• October 4, 1992 - El Al Flight 1862, a Boeing 747 cargo airplane heading to Tel Aviv, suffered from physical engine separation of both right-wing engines (#3 and #4) just after taking off from Schiphol and crashed into an apartment building in the Bijlmer neighbourhood of Amsterdam while attempting to return to the airport. A total of 47 people were killed, including the plane's crew of three and a "nonrevenue passenger". Many more were injured.
  • April 4, 1994 - Flight KL433 to Cardiff, a Saab 340 operated by KLM Cityhopper, returned to Schiphol after setting the number two engine to flight idle because the crew mistakenly believed that the engine suffered from low oil pressure, this because of a faulty warning light. On final approach at a height of 90 feet, the captain decided to go-around and gave full throttle, however only on the number one engine leaving the other in flight idle. Because of this, the airplane rolled to the right, pitched up, stalled and hit the ground at 80 degrees bank. Of the twenty-four people on board, three were killed including the captain. Nine others were seriously injured.
  • October 27, 2005 - A fire broke out at the airport's detention center, killing 11 people and injuring 15. The complex was holding 350 people at the time of the incident. Results from the investigation almost one year later showed that fire safety precautions were not (or never) in force. There was a national outrage resulting in the resignation of Justice Minister Donner (CDA) and Mayor Hartog of Haarlemmermeer. Spatial Planning Minister Dekker (VVD) resigned as well, because she bears responsibility for the construction, safety and maintenance of state-owned buildings.

Infrastructure

Schiphol has large shopping areas as a source of revenue and as an additional attraction for air-carrier passengers. Schiphol Plaza is the shopping centre before customs, hence it is not only for air travellers, but also for non-travelling visitors. There is a regular-s.

The Rijksmuseum also operates an annex at the airport, offering a small overview of both classical and contemporary art.

Schiphol also has its own mortuary, where deceased people can be handled and kept before departure or after arrival. Since October 2006 people can also get married at Schiphol and go straight to their honeymoon.

For aviation enthusiasts, Amsterdam Airport Schiphol has a viewing platform, named the Panorama Terrace. At this time the Panorama Terrace cannot be accessed by connecting passengers. As well as the Panorama Terrace, Schiphol is a popular spotting site from various locations at the famous Polderbaan runway.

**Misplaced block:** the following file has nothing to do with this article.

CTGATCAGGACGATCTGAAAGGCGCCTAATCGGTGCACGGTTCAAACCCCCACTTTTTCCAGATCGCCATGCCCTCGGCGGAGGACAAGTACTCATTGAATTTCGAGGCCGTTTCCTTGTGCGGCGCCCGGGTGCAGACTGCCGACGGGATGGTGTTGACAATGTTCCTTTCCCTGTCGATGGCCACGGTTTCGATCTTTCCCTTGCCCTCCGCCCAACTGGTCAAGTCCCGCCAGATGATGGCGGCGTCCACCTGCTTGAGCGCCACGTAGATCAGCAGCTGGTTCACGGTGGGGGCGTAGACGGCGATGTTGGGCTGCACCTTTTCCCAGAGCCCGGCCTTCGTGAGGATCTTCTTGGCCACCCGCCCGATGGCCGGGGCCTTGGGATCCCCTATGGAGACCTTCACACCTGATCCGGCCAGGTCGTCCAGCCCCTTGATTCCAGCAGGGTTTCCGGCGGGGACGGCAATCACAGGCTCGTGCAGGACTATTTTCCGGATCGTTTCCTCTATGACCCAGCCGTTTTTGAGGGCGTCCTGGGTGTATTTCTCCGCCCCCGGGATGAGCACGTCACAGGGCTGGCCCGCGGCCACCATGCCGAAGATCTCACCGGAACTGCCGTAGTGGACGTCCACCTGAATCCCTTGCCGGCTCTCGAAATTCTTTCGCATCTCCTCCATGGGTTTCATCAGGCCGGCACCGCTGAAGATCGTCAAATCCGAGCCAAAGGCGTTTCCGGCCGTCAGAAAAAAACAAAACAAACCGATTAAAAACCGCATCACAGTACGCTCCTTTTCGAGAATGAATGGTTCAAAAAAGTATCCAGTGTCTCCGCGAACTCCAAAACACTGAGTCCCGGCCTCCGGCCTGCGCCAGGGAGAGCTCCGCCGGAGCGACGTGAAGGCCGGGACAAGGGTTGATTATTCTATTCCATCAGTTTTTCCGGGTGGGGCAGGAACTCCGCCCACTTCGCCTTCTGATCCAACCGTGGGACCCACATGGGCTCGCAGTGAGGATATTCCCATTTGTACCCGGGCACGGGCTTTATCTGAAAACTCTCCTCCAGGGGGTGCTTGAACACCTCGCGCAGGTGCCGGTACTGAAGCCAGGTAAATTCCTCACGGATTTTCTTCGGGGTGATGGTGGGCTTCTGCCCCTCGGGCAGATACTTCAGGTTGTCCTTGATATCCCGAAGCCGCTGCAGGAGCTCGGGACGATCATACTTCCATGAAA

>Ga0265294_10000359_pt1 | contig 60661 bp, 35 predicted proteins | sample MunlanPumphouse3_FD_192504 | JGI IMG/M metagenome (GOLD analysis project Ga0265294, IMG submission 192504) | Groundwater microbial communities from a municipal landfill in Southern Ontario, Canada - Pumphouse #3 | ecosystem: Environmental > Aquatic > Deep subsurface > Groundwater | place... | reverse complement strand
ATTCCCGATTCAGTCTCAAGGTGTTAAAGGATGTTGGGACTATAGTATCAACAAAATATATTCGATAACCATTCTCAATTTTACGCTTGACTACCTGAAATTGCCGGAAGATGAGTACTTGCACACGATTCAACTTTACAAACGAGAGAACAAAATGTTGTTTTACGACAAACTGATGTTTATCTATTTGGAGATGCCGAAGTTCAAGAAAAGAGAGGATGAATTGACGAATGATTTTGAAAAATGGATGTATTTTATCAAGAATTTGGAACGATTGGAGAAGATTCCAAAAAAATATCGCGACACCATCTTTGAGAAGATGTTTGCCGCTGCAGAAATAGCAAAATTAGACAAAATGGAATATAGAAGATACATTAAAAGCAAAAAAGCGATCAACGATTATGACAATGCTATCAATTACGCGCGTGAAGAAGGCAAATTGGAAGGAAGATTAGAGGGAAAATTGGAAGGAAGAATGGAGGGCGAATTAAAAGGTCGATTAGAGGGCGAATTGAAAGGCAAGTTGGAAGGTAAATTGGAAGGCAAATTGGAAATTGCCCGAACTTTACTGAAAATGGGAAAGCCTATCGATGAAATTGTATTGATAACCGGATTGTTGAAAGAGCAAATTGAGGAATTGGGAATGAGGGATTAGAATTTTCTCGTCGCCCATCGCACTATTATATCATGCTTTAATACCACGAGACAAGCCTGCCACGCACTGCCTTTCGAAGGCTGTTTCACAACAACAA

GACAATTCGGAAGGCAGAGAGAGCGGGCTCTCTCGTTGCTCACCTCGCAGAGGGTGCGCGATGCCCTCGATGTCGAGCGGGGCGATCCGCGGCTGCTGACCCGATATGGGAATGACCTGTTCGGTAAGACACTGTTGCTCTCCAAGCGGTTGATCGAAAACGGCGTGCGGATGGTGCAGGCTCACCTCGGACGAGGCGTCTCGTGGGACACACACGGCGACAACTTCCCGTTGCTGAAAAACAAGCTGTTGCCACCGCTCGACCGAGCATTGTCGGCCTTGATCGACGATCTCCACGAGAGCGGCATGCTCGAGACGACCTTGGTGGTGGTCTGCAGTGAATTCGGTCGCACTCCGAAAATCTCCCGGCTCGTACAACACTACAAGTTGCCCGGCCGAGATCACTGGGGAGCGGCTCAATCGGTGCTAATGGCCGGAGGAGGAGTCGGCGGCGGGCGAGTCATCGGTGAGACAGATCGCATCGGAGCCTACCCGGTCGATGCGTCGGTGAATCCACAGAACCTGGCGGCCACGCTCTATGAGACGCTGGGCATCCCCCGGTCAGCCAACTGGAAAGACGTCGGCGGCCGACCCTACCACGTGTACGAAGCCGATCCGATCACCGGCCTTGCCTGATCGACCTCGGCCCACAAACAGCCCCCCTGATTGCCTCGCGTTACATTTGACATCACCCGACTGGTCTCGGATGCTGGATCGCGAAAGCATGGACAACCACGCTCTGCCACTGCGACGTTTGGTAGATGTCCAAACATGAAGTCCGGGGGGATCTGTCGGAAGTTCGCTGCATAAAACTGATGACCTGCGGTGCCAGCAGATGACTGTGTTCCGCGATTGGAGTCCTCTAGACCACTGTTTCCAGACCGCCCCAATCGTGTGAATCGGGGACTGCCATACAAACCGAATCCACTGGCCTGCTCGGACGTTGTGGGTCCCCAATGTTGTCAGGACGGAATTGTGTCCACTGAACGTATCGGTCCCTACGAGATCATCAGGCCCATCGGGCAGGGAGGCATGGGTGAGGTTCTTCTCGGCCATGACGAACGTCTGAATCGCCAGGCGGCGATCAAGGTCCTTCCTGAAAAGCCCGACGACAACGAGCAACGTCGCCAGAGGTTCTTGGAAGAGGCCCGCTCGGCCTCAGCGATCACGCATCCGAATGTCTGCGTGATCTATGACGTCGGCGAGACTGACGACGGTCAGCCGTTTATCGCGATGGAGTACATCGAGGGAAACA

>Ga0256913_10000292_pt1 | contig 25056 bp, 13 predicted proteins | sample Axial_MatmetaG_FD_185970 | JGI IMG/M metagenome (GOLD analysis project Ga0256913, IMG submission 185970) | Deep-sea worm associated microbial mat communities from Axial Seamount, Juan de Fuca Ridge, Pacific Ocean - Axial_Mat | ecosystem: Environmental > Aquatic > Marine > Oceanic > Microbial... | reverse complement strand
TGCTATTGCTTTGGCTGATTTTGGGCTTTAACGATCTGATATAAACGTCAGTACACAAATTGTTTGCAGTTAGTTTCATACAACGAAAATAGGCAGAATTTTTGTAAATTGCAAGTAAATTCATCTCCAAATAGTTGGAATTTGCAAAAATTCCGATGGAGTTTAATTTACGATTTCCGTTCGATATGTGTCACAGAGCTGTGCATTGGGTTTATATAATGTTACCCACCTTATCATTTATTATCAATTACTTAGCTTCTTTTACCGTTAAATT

Railway

The Nederlandse Spoorwegen (NS), the national Dutch train operator, has a major passenger train station directly underneath the passenger terminal complex. Besides intercity connections to Amsterdam, Utrecht, The Hague, Rotterdam and Eindhoven, this station also is a stop for the international high-speed train Thalys, connecting the airport with a direct train connection to Antwerp, Brussels and Paris.

Terminals and destinations

Schiphol is deploying a one terminal concept, where all facilities are located under one single roof. The areas though, are divided into three sections or halls: 1, 2 and 3. To all of these halls, piers or concourses are connected. However, it is possible, on both sides of security or customs, to walk from one pier to another, even if they are connected to different halls. The exception to this is the low-cost pier M: once you are airside (i.e. you passed security), you cannot go to any of the other halls or piers. When changing between Schengen and non-Schengen areas, there is immigration control.

Piers B and C are dedicated Schengen areas. Pier E, F and G are dedicated non-Schengen areas. Piers D and H/M are mixed piers, using the same gate positions for Schengen and non-Schengen flights.

Pier D has two floor levels. The lower floor is used for non-Schengen flights, the upper floor is used for Schengen flights. By using stairs, the same jetways are used to access the aircraft. Schengen gates are numbered D-59 and up, non-Schengen gates are numbered from D-1 to D-59.

Piers H and M, the low-cost pier, share the same construction. Here, the H-gates are non-Schengen gates, the M-gates are Schengen gates. Both areas are on the same level.